A few years ago, I decided to clear and plant up a piece of near derelict land at the back of my garden. It changed from this:
to this in just a few years:
And although there are still bare spots and difficulties, sometimes I still feel like ripping it all out and putting up a shed or garden office, mostly it feels like a successful project.
All of the plants originally planted out were sold as “good for dry shade” which is probably the trickiest part of a garden to plant up
Many of the most successful plants would be described as weeds, if they weren’t welcome ground cover.
Plants that have been successful in this space, will thrive anywhere. Most of them are thugs that would be a problem in a better spot so should definitely be planted with care. They include:
- Euphorbia amygloides
This was planted right up underneath the yew hedge and has not only survived but thrived. It keeps sending out the troops, little sucker plants into the beds further away from the hedge, and so far at least I seem to be able to keep them back.
- Iris Foetidissima
This is supposedly planted for it’s attractive seedheads rather than it’s flower. I’m not so fond of either and keep thinking that it’s time to take it out. It has grown underneath the pear tree and sent it’s seeds out to the rest of the bed each year. I keep digging the, up and replanting in the driest corner. It’s growing but in these conditions struggles to spread itself about.
- Epimedium x versicolor “Sulphureum”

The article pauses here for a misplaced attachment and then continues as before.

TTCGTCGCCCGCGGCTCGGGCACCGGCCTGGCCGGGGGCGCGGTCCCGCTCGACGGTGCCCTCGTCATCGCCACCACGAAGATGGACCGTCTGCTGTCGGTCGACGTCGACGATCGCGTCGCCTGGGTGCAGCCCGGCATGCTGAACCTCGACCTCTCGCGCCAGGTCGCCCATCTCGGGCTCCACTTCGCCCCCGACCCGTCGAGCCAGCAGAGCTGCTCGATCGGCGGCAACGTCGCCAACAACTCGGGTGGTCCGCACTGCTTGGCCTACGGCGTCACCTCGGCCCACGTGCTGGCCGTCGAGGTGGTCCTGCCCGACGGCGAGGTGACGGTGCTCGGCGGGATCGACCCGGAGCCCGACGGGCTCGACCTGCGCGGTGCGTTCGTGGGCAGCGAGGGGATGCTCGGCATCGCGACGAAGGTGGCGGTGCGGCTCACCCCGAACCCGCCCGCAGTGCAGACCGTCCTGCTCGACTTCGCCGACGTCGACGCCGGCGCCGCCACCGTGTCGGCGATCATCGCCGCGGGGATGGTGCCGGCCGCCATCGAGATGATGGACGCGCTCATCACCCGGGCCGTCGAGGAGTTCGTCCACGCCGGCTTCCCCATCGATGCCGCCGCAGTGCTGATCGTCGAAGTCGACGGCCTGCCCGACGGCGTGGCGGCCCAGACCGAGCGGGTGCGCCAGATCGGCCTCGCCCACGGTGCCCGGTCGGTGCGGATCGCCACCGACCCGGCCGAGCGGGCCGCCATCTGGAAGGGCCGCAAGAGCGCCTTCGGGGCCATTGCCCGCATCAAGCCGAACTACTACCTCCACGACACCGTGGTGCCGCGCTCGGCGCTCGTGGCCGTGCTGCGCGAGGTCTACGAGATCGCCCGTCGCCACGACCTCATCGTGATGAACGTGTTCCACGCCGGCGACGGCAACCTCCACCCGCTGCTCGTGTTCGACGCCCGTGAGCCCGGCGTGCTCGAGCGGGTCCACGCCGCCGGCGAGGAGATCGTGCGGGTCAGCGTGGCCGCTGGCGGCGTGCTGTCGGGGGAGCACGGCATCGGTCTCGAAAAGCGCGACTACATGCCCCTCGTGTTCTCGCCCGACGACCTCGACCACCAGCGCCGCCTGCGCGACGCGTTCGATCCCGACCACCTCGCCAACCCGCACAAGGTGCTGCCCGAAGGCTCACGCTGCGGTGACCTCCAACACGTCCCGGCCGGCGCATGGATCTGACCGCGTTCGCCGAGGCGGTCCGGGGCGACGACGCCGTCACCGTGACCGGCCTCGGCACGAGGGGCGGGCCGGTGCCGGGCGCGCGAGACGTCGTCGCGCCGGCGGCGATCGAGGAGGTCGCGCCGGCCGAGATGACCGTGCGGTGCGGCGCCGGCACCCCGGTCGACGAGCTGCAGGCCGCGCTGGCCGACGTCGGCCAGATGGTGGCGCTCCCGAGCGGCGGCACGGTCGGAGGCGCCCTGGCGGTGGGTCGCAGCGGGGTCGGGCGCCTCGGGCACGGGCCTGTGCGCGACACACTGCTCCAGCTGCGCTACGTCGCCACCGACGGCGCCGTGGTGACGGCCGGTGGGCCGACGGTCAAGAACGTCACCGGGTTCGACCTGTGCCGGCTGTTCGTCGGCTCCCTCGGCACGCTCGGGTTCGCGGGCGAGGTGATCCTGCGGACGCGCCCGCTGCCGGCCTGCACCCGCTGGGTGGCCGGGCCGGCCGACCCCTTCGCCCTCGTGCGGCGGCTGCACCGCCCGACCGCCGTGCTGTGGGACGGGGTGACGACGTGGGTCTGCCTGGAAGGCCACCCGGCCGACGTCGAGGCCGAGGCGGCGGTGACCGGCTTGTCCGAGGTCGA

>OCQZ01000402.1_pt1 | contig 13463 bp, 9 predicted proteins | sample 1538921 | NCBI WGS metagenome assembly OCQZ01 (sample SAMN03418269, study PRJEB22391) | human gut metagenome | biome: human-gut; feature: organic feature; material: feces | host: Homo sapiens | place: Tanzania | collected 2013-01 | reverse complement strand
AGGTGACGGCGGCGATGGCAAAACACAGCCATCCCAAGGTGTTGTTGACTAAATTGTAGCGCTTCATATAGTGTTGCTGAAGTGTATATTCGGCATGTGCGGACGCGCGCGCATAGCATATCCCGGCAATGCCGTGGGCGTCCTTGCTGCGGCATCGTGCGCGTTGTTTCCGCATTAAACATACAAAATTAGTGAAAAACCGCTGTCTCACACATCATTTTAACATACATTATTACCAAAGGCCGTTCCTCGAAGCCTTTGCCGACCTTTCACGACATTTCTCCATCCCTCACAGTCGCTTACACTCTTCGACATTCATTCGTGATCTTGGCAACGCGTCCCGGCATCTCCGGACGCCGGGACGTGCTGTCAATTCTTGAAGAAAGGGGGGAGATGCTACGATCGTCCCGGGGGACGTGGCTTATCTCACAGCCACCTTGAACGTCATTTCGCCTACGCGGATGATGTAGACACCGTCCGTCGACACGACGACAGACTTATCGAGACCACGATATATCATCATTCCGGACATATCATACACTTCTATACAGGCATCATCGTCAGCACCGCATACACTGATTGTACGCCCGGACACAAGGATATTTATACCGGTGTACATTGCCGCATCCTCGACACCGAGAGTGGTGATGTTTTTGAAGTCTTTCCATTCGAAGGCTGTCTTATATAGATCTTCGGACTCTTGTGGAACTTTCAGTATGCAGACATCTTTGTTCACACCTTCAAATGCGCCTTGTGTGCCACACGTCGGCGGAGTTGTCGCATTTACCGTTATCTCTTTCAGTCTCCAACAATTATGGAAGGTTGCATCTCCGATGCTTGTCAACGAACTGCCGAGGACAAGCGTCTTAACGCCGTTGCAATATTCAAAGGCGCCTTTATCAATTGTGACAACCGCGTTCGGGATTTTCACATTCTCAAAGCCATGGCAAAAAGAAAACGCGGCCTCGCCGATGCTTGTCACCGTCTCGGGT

These plants seemed tiny when planted yet have totally taken over their space and are in danger of crowding out one of my ferns. This year might be the year to dig some up and transplant it to one of the barer parts of the garden.
- Geranium nodosum, Geranium maccorrhizum Spessart and Geranium phaeum Album
The white geranium is doing well but the pink one is taking over. It is an incredible thug spreading everywhere and only partly redeemed by being so pretty. This year I’m going to have to dig some up and either compost or pot up for friends. It’s the kind of plant that can only be handed on with warnings.
For the Autumn, I’d have to recommend both asters and liriope “Big Blue” which have survived and thrived to varying degrees.
Although the planting tried to stretch through the year, there are few flowering plants that really catch the eye in the shade. One exception would be a plant that has succeeded despite the dry, such as:
The hellebores were planted in the bed as far from the yew hedge as possible. Each year they arrive sometime towards the end, and generally flower through to Spring, probably enjoying the warmth of my shady plot. They are truly some of the most beautiful plants in my garden, appreciated all the more for appearing when everything else is sleeping.
The huge dryopteris affines “cristata” ferns have had a mixed experience in my shady plot.In the end, I’ve planted most in large pots mostly sunk down into the ground. They are watered and have watering globes in their pots for dry periods.
Even the small polypdium fern had to be moved from within the dry stone wall to the ground, where it’s now thriving.
Plants which have failed to thrive (though may do perfectly well in other people’s garden) include:
- Alchemical Mollis suffers from having been planted in the most difficult spots. It grows but doesn’t appear lush and threatening (yet).
- Aquilegia Vulgaris grew well initially but has faded this year
- Brunnera “Jack Frost” loved by slugs (nematode treatment planned for next year)
- Polonium caeruleum (Jacob’s Ladder)
- Vinca – maybe I just bought the well-behaved variety but this hasn’t spread well
It’s a work in progress. The secret to success seems to be finding the right plant for a very tricky spot whether they’re weeds or not. Surprisingly there are plants that will thrive even in the most inhospitable location.
Now all I need to do is find a home for some geraniums